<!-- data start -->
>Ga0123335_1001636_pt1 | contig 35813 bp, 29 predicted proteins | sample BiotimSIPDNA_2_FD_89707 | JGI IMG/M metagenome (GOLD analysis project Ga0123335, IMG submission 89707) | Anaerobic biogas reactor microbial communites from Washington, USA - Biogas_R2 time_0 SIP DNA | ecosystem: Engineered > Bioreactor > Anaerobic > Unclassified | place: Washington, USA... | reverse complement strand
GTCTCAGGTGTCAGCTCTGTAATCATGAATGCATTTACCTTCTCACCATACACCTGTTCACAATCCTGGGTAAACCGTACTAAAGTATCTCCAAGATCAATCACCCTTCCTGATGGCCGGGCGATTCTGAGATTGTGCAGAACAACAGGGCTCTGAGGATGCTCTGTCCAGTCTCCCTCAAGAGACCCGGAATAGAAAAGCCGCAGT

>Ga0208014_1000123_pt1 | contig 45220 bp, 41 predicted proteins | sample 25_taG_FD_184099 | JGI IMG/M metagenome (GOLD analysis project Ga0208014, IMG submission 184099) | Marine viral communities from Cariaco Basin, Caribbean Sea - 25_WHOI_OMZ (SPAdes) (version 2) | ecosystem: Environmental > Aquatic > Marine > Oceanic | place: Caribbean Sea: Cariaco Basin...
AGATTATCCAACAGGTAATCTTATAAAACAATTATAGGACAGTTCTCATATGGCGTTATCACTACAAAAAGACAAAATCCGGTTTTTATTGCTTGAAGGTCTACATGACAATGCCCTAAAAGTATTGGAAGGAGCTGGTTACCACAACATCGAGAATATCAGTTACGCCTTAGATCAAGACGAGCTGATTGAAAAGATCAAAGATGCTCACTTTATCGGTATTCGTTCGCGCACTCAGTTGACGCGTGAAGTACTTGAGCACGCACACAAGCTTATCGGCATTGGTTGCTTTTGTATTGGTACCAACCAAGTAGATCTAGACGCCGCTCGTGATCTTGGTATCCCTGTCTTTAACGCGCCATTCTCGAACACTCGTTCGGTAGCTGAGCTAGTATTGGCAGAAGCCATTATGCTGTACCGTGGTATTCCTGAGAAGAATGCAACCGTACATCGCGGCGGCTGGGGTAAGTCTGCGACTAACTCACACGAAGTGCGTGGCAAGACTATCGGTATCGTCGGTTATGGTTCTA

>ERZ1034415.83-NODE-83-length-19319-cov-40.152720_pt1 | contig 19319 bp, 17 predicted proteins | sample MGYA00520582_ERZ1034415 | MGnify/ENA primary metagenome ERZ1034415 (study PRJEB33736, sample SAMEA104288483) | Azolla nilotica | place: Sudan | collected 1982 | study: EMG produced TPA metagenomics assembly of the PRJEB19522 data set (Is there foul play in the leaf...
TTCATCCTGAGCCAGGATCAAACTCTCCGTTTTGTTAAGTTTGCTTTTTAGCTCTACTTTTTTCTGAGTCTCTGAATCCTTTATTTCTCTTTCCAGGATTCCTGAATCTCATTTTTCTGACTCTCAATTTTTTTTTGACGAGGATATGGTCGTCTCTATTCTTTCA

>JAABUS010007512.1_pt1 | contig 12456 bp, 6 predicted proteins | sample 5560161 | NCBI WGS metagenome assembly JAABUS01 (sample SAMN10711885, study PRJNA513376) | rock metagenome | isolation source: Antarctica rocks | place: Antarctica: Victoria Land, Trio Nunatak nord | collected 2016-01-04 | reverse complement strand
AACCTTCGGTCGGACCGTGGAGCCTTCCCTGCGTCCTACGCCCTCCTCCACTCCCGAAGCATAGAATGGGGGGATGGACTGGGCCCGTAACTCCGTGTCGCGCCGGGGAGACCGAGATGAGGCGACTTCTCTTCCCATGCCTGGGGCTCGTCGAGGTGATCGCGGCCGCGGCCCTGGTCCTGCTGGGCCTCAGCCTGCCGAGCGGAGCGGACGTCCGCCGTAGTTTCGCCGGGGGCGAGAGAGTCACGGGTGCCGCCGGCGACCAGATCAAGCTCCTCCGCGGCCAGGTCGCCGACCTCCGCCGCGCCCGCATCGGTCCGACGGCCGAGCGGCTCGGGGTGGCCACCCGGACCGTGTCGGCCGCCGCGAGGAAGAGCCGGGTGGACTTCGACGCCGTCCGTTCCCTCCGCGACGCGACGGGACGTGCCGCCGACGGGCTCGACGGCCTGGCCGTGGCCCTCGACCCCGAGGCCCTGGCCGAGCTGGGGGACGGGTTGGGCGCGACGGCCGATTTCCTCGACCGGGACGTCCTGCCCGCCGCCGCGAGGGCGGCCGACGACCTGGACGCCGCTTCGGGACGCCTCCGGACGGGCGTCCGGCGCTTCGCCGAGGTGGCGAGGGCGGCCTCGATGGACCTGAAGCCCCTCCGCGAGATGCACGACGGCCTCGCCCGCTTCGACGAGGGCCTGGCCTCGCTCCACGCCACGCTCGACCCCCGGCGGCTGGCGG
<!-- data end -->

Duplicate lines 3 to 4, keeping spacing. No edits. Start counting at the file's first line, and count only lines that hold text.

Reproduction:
>Ga0208014_1000123_pt1 | contig 45220 bp, 41 predicted proteins | sample 25_taG_FD_184099 | JGI IMG/M metagenome (GOLD analysis project Ga0208014, IMG submission 184099) | Marine viral communities from Cariaco Basin, Caribbean Sea - 25_WHOI_OMZ (SPAdes) (version 2) | ecosystem: Environmental > Aquatic > Marine > Oceanic | place: Caribbean Sea: Cariaco Basin...
AGATTATCCAACAGGTAATCTTATAAAACAATTATAGGACAGTTCTCATATGGCGTTATCACTACAAAAAGACAAAATCCGGTTTTTATTGCTTGAAGGTCTACATGACAATGCCCTAAAAGTATTGGAAGGAGCTGGTTACCACAACATCGAGAATATCAGTTACGCCTTAGATCAAGACGAGCTGATTGAAAAGATCAAAGATGCTCACTTTATCGGTATTCGTTCGCGCACTCAGTTGACGCGTGAAGTACTTGAGCACGCACACAAGCTTATCGGCATTGGTTGCTTTTGTATTGGTACCAACCAAGTAGATCTAGACGCCGCTCGTGATCTTGGTATCCCTGTCTTTAACGCGCCATTCTCGAACACTCGTTCGGTAGCTGAGCTAGTATTGGCAGAAGCCATTATGCTGTACCGTGGTATTCCTGAGAAGAATGCAACCGTACATCGCGGCGGCTGGGGTAAGTCTGCGACTAACTCACACGAAGTGCGTGGCAAGACTATCGGTATCGTCGGTTATGGTTCTA